Chang Guann Co (強冠企業), a food oil manufacturer in Greater Kaohsiung, yesterday apologized to the public after one of its lard products was allegedly found to be tainted with “gutter oil” illegally recycled by an unlicensed factory in Pingtung County.
Gutter oil, also known as drainage oil, is recycled oil collected from various sources such as kitchen fryers, restaurant drains and grease traps. It is mainly used in the production of soap.
“We only began purchasing lard from the Pingtung factory on Feb. 25 this year. As of last month, a total of 243 tonnes of lard had been bought from the factory, 216 tonnes of which have been used as a base oil in the manufacturing of 780 tonnes of edible lard oil,” the company based in Daliao District (大寮) said in a press release.
Photo: Chang Chung-yi, Taipei Times
There was an immediate trickle-down effect after Chang Guann Co’s apology. Wei Chuan Foods Corp (味全食品工業) said it had immediately pulled 12 pork floss and meat paste products from stores.
Wei Chuan has purchased oil products that have been found to have questionable ingredients from Chang Guann Co and used them in the 12 products, so it decided to temporarily stop sales for the products and accept returns from consumers, Wei Chuan said in a statement to the Taiwan Stock Exchange.
The company said it had informed Taipei’s Public Health Bureau and would fully cooperate with the government regarding inspection on these products.
Photo: Huang Chien-hua, Taipei Times
Wei Chuan said it will consider seeking reimbursement from Chang Guann to protect its rights and interests if the oil products purchased from Chang Guann are confirmed to have included the suspect ingredients.
Chang Guann said the 780 tonnes of processed lard oil were divided into 51,700 cartons and marketed as “fragrant lard oil” (香豬油) under its cooking oil brand, Chuan Tung (全統), and that 48,500 cartons had been sold.
“We are also a victim in this case. Although not all of our fragrant lard oil products contain the alleged gutter oil, to safeguard consumers’ interest, on Tuesday we ordered the recall of all products with an expiration date before March 1 next year,” the company said.
Photo: Chang Chung-yi, Taipei Times
The statement was issued just hours after Chang Guann deputy general manager Tai Chi-chuan (戴啟川) was summoned for questioning by the Pingtung District Prosecutors’ Office, following a raid carried out by the Criminal Investigation Bureau’s southern crime combat center on the unlicensed factory in Pingtung.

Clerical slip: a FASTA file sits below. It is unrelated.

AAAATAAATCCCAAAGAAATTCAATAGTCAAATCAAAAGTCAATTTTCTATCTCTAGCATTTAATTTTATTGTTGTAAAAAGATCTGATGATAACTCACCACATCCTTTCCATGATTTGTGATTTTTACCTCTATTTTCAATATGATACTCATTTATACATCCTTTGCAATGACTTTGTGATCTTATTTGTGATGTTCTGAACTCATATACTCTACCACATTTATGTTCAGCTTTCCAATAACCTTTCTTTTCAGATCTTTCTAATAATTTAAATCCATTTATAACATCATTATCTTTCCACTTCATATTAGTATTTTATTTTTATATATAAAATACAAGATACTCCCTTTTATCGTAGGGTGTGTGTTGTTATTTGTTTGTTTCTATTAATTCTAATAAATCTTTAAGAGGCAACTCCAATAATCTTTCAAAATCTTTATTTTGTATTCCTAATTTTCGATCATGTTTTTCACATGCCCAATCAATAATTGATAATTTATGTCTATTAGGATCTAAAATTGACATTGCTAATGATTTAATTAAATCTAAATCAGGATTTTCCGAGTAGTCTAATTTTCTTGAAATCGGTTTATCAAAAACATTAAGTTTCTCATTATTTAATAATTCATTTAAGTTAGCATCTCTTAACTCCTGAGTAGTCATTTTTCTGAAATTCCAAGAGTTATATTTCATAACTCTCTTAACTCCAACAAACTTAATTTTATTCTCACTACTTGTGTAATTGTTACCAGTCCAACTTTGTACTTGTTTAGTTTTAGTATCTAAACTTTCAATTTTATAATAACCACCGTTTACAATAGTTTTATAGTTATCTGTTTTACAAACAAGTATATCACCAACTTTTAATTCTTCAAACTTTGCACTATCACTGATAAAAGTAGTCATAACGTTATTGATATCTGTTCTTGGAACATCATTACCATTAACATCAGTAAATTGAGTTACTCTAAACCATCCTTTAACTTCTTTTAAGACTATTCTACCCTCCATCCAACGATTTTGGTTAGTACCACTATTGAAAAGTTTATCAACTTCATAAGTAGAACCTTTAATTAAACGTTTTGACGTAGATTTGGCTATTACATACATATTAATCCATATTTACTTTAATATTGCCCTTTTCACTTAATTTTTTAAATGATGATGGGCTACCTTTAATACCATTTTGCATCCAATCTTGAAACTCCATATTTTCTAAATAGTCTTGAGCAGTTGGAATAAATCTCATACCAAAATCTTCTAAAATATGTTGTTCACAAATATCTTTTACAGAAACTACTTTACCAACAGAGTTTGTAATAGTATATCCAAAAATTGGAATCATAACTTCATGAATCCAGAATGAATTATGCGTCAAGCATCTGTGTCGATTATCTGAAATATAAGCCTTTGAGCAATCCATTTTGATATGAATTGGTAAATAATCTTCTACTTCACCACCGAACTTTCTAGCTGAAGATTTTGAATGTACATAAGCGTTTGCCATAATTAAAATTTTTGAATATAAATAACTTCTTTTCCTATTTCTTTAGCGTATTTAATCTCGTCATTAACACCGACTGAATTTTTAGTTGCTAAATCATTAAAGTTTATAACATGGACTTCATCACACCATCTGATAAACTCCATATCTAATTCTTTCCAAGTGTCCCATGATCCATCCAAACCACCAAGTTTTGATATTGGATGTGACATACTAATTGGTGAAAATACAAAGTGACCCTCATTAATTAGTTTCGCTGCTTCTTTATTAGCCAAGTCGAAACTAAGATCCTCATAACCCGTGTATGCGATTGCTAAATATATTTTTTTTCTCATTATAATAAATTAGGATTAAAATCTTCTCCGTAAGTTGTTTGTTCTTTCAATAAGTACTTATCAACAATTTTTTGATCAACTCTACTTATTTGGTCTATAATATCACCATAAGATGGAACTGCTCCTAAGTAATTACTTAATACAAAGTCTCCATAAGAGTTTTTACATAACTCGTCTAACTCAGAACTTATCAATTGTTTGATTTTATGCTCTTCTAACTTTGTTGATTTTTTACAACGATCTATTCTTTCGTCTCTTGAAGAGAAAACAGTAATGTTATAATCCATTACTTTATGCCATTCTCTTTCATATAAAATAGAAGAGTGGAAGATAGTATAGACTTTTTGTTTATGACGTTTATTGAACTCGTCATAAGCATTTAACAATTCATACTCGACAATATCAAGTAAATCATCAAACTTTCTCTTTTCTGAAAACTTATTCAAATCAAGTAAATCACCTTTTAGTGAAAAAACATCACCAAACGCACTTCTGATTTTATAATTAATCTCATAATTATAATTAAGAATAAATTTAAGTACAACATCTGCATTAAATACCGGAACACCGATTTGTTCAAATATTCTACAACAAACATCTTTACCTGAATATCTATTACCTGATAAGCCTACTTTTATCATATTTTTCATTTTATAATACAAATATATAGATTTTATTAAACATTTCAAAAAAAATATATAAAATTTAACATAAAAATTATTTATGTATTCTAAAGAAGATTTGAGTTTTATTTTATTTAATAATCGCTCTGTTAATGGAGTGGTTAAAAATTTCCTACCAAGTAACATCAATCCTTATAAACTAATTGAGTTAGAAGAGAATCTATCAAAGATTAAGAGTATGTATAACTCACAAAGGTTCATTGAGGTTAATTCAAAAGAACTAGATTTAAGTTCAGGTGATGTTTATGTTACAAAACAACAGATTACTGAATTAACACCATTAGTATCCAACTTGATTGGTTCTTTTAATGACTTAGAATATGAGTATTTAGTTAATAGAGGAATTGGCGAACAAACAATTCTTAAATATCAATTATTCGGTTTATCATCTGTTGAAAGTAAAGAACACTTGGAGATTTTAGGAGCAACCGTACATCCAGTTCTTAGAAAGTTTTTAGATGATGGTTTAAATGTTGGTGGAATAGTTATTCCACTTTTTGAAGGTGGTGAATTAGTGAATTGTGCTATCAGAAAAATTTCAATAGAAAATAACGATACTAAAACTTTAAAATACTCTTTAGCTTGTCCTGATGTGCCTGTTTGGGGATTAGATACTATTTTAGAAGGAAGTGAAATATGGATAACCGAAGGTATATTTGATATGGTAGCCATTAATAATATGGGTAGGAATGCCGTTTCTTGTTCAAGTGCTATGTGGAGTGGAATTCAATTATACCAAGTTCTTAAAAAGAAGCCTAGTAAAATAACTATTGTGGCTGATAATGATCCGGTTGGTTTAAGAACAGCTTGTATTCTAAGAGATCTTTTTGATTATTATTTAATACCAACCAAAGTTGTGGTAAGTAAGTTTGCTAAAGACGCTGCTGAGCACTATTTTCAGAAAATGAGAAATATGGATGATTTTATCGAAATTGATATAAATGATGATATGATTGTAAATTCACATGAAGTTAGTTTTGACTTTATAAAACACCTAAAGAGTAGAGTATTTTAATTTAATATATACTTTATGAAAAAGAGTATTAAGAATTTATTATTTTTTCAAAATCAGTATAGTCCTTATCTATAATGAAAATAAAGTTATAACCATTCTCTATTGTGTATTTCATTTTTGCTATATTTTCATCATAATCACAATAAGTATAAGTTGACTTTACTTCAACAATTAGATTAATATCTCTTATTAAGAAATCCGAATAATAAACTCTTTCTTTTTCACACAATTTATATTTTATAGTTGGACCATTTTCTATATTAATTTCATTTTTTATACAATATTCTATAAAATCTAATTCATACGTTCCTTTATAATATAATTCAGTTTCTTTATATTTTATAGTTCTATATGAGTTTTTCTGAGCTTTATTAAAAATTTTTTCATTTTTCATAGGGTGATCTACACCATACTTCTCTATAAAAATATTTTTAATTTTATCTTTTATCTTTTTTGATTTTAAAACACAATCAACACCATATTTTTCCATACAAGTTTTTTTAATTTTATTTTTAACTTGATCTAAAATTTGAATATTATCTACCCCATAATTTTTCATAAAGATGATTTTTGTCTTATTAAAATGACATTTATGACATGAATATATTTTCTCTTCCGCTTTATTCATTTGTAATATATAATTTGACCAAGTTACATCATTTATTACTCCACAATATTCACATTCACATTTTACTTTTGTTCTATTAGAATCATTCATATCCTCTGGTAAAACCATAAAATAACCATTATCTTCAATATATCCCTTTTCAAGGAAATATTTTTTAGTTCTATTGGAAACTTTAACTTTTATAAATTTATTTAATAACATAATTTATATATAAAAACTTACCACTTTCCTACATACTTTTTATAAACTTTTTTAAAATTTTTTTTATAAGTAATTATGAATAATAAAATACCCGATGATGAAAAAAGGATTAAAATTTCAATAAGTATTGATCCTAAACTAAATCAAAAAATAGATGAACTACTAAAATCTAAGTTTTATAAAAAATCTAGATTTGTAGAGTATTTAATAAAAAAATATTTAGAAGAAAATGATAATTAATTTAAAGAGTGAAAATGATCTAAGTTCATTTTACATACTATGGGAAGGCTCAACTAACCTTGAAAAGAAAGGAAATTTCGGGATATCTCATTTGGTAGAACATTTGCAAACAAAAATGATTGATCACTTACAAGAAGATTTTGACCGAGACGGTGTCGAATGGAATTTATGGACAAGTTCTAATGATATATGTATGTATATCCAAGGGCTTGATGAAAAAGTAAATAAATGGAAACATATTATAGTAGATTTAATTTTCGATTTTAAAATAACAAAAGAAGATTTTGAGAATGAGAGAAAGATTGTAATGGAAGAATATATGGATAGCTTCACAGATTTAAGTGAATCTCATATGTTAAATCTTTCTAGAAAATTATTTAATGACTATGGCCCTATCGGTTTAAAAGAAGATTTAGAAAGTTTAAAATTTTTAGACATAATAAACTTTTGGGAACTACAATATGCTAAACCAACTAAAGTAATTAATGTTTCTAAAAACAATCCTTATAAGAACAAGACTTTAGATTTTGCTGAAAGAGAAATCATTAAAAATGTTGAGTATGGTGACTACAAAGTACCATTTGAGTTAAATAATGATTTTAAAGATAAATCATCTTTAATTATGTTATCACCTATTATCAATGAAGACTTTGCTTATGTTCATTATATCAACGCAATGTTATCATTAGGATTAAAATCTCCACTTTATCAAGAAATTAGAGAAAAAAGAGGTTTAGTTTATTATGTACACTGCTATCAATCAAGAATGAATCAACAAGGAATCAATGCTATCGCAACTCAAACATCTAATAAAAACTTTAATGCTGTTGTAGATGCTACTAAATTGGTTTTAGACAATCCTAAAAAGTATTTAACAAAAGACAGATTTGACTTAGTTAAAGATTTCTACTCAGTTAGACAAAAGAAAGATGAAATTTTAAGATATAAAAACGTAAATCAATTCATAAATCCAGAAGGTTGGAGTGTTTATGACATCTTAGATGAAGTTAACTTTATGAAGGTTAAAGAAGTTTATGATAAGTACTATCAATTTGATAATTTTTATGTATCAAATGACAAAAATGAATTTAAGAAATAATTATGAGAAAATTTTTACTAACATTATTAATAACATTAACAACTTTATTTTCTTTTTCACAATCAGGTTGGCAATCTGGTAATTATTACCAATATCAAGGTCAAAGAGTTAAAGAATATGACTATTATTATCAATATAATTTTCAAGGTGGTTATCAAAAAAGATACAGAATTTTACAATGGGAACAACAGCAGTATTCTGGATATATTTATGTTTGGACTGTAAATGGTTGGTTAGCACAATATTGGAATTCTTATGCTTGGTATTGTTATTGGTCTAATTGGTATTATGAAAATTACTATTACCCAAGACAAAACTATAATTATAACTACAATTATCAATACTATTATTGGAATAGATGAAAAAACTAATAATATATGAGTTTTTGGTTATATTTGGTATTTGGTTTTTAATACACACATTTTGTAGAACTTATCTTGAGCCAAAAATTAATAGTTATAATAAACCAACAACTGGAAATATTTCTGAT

The factory’s owner, Kuo Lieh-cheng, (郭烈成) and an employee surnamed Shih (施) were also questioned yesterday, along with Kuo Chun-yeh (郭春葉), the owner of animal feed manufacturer Ching Wei Co (進威) — which allegedly bought gutter oil from the same factory for use in its pig feed products — Kuo’s wife and an employee surnamed Su (蘇), Pingtung Chief District Prosecutor Yang Wan-li (楊婉莉) said.
“The office joined hands with the Food and Drug Administration [FDA] and the health departments of Pingtung and Greater Kaohsiung to investigate whether the factory sold gutter oil disguised as lard, and where and to whom such products were sold,” Yang said.
FDA Southern Center Deputy Director Liu Fang-ming (劉芳銘) said a preliminary investigation showed that Chang Guann’s fragrant lard oil products manufactured between March 1 and Aug. 29 could have been mixed with the alleged gutter oil.
“Since the potentially contaminated products were packaged in 15kg and 16kg cartons, they were likely to have been sold to small restaurants or eateries rather than consumers,” Liu said.
If Chang Guann bought the suspect lard without knowing what it really was, the company’s owners might only be subject to a fine ranging from NT$60,000 (US$2,000) to NT$50 million, as stipulated in Article 15 of the Act Governing Food Safety and Sanitation (食品安全衛生管理法), Liu said.
“However, if the firm was aware of the lard’s real contents and still used it to manufacture cooking oil, its owners could face a maximum prison term of seven years,” he said.
Additional reporting by Amy Su
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